• FIG. 10 shows the exercise assembly 100 of FIG. 1 surrounded by an exemplary locus 200 of possible arm positions of the exercising stations 120 that may be achieved using the upper and lower adjustment assemblies 140, 180 in accordance with embodiments of the present disclosure. In this embodiment, the position locus 200 is illustrated as intersection points between a plurality of elevational rows 202 and a plurality of azimuthal columns 204. Of course, in alternate embodiments, the positions within the position locus 200 may be distributed in a variety of different ways depending on, for example, the configuration of the one or more adjustment assemblies, and may include random positions, non-uniform positions, or any other suitable distribution of possible positions of the user interface. Embodiments of apparatus in accordance with the present disclosure allow the user to move the arm 122 after activating the handle portion 162 directly to any one of the possible arm positions of the position locus 200 (FIG. 10) without first setting either elevation or azimuth.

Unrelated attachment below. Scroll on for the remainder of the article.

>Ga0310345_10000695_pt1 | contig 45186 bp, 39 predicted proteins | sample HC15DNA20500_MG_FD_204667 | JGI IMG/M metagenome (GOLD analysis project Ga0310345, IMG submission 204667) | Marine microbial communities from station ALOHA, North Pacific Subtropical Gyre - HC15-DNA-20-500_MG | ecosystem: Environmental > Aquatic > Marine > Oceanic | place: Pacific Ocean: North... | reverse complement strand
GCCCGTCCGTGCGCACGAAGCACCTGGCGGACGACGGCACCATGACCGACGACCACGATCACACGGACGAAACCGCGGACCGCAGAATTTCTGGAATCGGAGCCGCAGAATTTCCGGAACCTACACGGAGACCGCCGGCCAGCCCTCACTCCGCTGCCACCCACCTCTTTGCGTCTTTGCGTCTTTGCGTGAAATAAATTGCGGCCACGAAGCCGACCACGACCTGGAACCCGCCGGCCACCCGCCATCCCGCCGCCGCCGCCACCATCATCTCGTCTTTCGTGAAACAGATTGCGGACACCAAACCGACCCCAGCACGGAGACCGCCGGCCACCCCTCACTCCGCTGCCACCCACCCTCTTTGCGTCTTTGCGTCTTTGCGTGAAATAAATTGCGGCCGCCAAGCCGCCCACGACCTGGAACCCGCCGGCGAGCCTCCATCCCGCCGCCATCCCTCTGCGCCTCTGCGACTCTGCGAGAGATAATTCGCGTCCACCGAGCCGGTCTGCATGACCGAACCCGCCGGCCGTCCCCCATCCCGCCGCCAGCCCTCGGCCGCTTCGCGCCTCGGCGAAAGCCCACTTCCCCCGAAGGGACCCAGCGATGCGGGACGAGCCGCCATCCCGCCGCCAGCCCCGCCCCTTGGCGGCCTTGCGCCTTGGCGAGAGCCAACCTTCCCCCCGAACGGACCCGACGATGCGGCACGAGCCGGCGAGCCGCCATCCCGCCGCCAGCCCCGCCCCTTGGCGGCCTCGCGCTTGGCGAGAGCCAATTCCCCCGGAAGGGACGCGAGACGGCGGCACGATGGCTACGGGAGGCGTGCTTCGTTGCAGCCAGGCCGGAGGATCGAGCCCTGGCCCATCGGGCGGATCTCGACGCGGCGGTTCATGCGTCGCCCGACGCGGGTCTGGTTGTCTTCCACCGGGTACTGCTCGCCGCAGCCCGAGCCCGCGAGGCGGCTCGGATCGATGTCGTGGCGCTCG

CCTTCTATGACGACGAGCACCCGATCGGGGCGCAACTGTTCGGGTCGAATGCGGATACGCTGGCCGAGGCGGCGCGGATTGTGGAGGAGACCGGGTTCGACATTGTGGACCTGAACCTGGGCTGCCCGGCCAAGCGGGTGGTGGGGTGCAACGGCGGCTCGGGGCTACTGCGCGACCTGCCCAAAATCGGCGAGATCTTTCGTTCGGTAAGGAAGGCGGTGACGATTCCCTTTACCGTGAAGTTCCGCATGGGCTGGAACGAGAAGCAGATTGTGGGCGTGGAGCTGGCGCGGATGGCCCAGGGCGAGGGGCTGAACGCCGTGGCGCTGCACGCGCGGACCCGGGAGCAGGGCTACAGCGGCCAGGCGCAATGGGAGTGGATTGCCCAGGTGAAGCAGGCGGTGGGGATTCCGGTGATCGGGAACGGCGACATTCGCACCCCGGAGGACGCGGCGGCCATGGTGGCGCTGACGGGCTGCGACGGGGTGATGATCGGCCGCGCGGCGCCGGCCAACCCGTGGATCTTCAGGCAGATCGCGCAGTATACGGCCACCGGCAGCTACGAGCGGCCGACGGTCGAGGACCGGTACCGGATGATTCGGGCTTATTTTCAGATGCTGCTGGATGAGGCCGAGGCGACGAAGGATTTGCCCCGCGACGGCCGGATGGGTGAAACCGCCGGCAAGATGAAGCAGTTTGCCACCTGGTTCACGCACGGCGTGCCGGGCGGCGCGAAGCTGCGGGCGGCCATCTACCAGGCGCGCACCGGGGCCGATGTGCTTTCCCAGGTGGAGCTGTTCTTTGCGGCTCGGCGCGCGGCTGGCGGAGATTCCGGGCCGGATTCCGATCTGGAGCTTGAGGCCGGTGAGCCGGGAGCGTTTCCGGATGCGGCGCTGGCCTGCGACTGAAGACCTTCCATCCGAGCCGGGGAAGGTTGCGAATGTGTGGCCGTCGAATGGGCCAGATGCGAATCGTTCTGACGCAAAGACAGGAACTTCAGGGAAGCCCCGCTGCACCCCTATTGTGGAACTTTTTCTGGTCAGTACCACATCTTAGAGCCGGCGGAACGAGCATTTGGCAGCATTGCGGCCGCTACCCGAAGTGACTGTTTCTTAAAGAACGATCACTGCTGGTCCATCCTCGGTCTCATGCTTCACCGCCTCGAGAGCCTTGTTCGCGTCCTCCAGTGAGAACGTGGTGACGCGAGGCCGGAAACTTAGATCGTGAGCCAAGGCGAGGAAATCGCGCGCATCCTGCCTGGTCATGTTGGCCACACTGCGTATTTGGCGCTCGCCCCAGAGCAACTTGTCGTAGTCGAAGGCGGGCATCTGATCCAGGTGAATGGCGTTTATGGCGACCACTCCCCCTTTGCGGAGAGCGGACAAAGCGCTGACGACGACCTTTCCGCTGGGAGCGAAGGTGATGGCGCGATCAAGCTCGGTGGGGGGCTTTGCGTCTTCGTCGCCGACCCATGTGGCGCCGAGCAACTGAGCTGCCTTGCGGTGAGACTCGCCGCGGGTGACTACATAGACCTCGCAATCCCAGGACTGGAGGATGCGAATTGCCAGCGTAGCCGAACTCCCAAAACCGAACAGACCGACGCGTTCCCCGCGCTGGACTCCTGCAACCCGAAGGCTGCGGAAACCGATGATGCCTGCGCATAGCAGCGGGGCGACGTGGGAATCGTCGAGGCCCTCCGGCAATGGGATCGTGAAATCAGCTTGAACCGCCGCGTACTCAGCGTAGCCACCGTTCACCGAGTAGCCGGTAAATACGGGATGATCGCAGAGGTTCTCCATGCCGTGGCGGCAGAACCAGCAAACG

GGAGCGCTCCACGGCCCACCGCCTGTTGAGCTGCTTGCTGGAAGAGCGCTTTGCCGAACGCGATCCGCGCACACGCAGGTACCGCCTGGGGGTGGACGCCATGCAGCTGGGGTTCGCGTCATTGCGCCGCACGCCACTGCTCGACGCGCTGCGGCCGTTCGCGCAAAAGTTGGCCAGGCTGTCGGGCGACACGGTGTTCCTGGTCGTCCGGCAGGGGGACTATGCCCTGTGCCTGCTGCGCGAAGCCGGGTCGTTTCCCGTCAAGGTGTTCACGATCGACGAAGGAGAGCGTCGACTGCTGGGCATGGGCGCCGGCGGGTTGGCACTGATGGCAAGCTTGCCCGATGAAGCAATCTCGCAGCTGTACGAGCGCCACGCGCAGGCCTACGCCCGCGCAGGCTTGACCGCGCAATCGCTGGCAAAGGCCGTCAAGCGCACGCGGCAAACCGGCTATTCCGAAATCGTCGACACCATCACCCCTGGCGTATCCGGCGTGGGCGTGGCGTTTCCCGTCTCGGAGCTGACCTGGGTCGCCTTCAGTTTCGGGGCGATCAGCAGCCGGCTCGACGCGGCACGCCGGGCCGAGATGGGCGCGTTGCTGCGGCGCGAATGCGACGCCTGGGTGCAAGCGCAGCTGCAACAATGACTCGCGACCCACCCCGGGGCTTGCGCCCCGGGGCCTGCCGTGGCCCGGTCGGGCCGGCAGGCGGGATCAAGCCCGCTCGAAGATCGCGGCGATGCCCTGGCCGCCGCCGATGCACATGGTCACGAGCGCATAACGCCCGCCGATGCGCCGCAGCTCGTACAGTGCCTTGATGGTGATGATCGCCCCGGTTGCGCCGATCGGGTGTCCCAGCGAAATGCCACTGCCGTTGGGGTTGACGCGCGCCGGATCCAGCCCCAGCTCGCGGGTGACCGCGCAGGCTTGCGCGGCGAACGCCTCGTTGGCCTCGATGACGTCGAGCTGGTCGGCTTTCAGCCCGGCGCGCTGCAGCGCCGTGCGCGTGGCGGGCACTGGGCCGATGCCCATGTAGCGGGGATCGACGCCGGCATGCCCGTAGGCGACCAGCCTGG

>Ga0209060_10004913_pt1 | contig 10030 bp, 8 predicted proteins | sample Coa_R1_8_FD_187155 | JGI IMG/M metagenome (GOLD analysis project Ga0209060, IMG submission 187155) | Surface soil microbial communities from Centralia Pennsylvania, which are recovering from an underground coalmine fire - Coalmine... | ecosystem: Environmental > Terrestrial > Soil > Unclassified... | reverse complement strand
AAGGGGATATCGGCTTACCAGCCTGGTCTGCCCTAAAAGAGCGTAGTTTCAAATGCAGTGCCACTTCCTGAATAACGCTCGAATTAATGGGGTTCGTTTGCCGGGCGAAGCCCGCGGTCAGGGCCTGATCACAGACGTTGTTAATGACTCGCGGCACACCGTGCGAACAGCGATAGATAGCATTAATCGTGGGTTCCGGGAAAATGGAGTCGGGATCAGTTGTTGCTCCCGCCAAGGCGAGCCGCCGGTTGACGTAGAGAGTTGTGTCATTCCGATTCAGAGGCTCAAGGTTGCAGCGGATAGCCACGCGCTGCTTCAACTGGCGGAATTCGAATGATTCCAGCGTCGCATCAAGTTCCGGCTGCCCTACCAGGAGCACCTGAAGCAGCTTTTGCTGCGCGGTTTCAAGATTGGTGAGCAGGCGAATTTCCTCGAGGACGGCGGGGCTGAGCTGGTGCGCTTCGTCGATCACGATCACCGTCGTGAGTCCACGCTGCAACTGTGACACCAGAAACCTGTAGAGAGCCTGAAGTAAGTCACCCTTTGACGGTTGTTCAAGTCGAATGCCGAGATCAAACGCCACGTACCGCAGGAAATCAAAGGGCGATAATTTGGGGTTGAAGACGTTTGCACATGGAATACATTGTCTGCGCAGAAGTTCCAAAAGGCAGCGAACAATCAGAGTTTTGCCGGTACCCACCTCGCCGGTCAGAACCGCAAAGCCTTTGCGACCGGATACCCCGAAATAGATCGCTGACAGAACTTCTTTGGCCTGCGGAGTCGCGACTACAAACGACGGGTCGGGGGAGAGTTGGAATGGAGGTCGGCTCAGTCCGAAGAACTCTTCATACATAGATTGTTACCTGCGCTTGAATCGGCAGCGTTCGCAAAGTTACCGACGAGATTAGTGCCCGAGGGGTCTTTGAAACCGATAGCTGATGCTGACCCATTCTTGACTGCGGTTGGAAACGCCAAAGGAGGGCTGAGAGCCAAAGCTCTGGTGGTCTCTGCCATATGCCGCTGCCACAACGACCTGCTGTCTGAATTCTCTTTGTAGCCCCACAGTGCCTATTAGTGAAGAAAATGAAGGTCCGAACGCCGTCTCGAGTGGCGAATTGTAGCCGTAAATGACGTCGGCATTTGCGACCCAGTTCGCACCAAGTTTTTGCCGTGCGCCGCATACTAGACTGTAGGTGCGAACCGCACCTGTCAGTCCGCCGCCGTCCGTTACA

• In some embodiments, the number (and spacing) of the elevational rows 202 of the position locus 200 may be determined by the number (and spacing) of the indexing slots 146 (FIG. 3) of the arcuate indexing member 142. Similarly, the number (and spacing) of the azimuthal columns 204 may be determined by the number (and spacing) of the indexing slots 186 (FIG. 9) of the indexing bracket 184. In alternate embodiments, a greater or fewer number of rows 202 and columns 204, or a different spacing (or density) of rows 202 and columns 204, may be achieved by altering the number (and spacing) of the indexing slots 146, 186.